The Ford Piquette Avenue Plant is located approximately five miles north of the Detroit River in a section of the City of Detroit just east of Woodward Avenue between the Ford Freeway (I-94) on the south and East Grand Boulevard on the North, known as Milwaukee Junction. Residential development had not yet reached this far northward when the Ford Piquette Plant was built in 1904, but the rail lines were already established, making it attractive to the several automobile and automobile related companies that located there in the early years of the twentieth century. Several of the industrial buildings situated along this rail line, both east and west of Woodward Avenue (New Amsterdam Historic District, listed on the National Register, 2001), still remain today.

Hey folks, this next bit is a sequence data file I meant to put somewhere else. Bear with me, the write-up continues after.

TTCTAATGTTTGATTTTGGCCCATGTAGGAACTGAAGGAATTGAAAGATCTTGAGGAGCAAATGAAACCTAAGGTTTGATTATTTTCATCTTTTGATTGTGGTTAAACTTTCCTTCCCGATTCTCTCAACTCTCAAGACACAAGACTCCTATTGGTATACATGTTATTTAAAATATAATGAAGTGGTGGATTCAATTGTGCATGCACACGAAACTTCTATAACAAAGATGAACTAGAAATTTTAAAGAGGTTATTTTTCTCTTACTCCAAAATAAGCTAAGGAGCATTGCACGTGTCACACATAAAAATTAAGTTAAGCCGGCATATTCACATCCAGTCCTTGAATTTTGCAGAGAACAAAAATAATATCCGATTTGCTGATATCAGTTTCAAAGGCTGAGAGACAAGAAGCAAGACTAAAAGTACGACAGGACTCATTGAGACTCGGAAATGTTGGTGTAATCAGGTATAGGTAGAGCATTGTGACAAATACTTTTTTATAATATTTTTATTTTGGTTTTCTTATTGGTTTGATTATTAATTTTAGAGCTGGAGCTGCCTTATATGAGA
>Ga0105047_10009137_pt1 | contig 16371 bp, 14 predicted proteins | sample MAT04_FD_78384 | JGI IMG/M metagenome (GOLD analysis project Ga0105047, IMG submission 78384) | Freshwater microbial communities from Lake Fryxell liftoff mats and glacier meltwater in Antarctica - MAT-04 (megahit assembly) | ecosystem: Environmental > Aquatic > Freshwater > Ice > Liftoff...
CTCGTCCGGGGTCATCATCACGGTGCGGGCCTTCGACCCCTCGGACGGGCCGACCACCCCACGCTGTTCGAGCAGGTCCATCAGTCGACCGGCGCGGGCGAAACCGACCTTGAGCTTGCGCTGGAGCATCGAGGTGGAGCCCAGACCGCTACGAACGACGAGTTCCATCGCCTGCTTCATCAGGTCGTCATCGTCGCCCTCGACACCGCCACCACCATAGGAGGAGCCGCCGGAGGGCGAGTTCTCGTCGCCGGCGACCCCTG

The Ford Piquette Avenue Plant is historically significant for several reasons. It was the birthplace of the famous Model T, the most important car in history, and the site where the application of the moving assembly line to the manufacture of automobiles was conceived. The world's record for car production also was achieved here, thereby establishing American dominance and expertise in automobile manufacturing in the early 20th Century. The Ford Piquette Avenue Plant qualifies for listing on the National Register for its historical associations with the Model T and with Henry Ford. The site is architecturally significant for its distinctive method of construction, which soon became obsolete as a result of innovations in building technologies and the necessities of industrial production.